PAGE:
NEAR WEST SIDE — Throughout its three-quarters of a century on West Madison Street, the Palace Grill has been featured on "The Oprah Winfrey Show," been visited by Stanley Cup-toting Blackhawks three times, and was the restaurant then-Vice President Al Gore took Russian Prime Minister Viktor Chernomyrdin to in the latter's search of a classic American breakfast.
It thrived when Madison Street was home to tony nightclubs, and survived riots when the area was was regarded as "skid row." The eatery also went 30 years without ever closing its doors once — back when it was open 24 hours a day.
Now, as the restaurant enters its 75th year at 1408 W. Madison St., its owners are trying to decide the best way to celebrate.
“Seventy-five years in business is really an honor for any business, let alone a restaurant," said owner George Lemperis, 65. "There’s a lot of history here. It’s a cool place."
Lemperis tentatively has scheduled a celebration for July 5, and may set up a tent outside to serve food with a proceeds going to charity, but plans are still up in the air.
What the restaurant has settled on is offering anniversary-themed deals this year, like its famous hash browns for 75 cents all day on Mondays, along with coffee, tea and pop for the same rock-bottom price. Other 75-cent Monday specials include pancakes (from 6 to 7:50 a.m.), cheeseburgers (3-5 p.m.) and cake (7:50-9 p.m.). The Palace Grill are also offering all-you-can-eat soup and salad for $7.50, from 10:30 a.m. to 9 p.m. on weekdays.
Best known for breakfast — especially the hash browns — the Palace Grill originally opened as part of the DeMars Grill chain, which had about 25 locations in Chicago. It was one of many restaurants in the 1400 block of West Madison Street and consisted only of stool seating at the counter.
“In 1938, Madison Street was the Rush Street of Chicago," Lemperis explained. "All the clubs were here, and people would come from all over the world to come to these clubs."
It became known as the Palace Grill in 1950 and has been in the Lemperis family since 1955, back when a customer could buy a hamburger for just $10 cents.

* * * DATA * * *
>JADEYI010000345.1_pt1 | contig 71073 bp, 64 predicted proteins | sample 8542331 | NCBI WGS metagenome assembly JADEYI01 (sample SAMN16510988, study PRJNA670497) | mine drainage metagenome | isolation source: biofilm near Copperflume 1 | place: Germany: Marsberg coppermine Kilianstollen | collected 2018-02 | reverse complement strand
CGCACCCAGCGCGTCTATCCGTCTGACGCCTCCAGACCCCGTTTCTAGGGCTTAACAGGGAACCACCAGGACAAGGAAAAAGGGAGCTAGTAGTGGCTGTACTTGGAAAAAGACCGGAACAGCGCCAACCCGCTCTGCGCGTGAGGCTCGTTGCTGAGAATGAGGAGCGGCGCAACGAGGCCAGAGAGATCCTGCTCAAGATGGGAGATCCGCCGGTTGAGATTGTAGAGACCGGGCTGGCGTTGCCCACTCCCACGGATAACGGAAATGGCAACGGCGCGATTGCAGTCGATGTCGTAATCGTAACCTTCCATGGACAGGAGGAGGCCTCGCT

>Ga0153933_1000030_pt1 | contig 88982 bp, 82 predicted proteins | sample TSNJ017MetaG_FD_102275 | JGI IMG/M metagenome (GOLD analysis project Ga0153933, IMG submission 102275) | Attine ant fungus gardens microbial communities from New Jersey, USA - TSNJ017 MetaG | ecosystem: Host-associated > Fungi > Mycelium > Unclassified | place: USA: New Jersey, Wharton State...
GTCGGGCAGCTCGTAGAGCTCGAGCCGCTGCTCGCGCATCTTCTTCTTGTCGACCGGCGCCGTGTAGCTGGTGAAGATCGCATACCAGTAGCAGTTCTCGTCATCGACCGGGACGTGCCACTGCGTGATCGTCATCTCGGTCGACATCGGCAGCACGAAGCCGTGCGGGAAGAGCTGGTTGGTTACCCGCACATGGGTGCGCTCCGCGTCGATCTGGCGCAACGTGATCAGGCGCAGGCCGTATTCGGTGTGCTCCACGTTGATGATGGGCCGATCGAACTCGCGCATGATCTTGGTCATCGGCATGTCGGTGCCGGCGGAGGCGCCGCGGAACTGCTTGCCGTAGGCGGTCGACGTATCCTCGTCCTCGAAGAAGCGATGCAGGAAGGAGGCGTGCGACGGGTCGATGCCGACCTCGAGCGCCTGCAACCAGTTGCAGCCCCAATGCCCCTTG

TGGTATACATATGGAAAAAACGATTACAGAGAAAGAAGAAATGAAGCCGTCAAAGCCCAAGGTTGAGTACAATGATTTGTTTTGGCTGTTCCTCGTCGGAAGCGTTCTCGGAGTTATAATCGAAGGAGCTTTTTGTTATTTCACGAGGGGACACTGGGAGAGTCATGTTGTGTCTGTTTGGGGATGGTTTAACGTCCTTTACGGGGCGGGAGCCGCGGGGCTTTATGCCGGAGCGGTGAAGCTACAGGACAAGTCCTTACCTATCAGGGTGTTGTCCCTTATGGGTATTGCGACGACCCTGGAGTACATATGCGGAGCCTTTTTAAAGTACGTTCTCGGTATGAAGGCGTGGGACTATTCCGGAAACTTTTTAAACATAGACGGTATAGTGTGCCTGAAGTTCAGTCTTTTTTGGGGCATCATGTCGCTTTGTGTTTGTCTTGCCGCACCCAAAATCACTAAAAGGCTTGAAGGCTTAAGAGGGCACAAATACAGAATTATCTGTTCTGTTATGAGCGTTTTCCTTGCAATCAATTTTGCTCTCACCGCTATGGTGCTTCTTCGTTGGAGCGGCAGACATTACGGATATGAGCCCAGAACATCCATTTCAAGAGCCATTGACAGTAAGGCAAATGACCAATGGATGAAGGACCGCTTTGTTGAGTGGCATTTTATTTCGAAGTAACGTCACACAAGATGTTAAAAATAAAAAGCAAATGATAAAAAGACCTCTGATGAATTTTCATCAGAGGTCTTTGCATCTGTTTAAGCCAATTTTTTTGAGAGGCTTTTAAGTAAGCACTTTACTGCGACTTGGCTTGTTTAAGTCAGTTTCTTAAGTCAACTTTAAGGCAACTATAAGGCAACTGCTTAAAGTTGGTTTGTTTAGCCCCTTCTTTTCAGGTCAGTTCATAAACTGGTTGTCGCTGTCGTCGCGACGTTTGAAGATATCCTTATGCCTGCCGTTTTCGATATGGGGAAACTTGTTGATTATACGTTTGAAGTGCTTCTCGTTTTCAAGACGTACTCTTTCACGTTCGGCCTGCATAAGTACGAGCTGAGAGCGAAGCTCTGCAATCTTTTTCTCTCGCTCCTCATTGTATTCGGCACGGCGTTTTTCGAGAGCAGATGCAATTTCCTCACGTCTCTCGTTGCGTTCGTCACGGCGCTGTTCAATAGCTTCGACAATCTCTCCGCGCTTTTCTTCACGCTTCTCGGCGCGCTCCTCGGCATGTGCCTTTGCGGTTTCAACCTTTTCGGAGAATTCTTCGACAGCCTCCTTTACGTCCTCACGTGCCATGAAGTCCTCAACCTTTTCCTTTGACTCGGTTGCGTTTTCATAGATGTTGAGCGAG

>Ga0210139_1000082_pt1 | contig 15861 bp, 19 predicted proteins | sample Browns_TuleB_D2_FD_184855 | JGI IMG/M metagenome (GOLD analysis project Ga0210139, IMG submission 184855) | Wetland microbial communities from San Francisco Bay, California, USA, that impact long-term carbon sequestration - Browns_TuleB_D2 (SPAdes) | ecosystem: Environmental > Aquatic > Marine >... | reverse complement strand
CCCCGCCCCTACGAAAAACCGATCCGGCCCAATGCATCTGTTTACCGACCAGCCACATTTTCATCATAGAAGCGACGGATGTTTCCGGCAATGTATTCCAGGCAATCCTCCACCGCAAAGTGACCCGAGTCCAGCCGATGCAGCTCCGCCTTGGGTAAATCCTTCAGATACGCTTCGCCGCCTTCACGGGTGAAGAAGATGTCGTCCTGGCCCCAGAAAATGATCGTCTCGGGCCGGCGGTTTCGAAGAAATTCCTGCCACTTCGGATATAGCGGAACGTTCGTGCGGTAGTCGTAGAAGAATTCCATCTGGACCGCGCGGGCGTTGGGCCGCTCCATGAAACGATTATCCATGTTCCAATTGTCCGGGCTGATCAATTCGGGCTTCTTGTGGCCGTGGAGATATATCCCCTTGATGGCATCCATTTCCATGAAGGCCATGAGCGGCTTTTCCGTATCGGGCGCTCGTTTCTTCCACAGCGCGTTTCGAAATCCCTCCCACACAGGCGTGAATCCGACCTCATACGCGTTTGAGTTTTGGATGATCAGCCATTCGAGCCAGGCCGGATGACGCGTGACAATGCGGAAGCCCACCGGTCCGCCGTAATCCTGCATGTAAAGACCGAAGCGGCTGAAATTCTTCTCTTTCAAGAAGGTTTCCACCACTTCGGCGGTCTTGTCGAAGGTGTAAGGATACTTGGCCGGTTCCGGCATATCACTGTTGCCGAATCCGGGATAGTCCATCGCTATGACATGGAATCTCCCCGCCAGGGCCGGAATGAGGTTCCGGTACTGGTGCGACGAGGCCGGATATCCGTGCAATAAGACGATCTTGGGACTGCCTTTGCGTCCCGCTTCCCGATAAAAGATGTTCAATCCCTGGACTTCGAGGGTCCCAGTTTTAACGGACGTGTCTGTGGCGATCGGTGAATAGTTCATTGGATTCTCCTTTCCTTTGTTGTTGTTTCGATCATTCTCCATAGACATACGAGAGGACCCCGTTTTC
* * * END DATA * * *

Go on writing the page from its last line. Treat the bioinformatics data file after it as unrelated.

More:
George Lemperis’ great-uncle and cousins — George, Mike and Gus Alpogianis — originally ran the restaurant, and it’s since been handed down from generation to generation. George and his father, Pete, took over in 1978 and operated for years with no menus.
The restaurant used to be open 24 hours a day and didn't close a single time over a 30-year span, until 1968, when riots and fires destroyed much of the surrounding neighborhood.
Mike and Gus Alpogianis, who were the owners at the time, stayed open to serve the firefighters and maintain the business, but eventually needed to close for a few days.
The restaurant has been popular with the firefighters and police ever since.
“This is the safest restaurant in the city,” said George Lemperis, who never considered closing the restaurant, even as the neighborhood deteriorated in the 1970s. “The neighborhood has done a complete 360 since 1938.”
George Lemperis has been the heart of the Palace Grill for 35 of its 75 years. Known to most as “George From the Palace,” customers repeatedly greet him with a hug or handshake.
“He’s what makes this place," his daughter Christina Lemperis, 22, said. He’ll make you feel like you’ve known each other for years.”
George Lemperis spoke enthusiastically about all of the historic moments at his restaurant, including when Gore brought Chernomyrdin to the eatery.
But he noted that it’s the regular customers who create the sociable atmosphere.
“This is not a normal restaurant. People go out of their way to come here. It’s like a cult,” Lemperis said.
His daughter Christina, a recent graduate of the University of Illinois at Urbana-Champaign, plans to represent the fourth generation to run the family business.
“All my life I’ve always wanted to work here and do what Dad does,” she said.
Her plans include expanding the catering and private event side of the business, and possibly getting their famous hash browns carried in grocery stores. But the friendly scene at the Palace Grill won’t ever change, she added.
“People come here when they’re stressed out. If you have a bad day, you go to the Palace,“ she said. “People come here to feel better.”